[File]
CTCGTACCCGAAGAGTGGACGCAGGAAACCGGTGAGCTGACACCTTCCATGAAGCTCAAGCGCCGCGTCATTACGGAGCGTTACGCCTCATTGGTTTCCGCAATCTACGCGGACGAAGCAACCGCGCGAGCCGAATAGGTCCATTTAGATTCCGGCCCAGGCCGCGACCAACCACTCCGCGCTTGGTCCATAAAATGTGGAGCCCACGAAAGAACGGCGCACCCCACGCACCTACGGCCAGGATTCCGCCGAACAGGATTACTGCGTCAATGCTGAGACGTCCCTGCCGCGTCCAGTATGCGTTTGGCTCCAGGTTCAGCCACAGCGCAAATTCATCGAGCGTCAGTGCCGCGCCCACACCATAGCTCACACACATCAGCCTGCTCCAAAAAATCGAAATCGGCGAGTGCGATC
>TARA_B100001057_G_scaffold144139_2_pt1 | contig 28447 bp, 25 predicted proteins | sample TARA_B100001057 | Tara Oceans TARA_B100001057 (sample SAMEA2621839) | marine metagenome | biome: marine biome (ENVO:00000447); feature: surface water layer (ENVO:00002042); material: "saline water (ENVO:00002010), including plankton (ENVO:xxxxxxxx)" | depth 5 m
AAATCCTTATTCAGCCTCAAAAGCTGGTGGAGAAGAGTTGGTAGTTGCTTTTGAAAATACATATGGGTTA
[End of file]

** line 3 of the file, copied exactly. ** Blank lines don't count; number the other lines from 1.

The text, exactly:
AAATCCTTATTCAGCCTCAAAAGCTGGTGGAGAAGAGTTGGTAGTTGCTTTTGAAAATACATATGGGTTA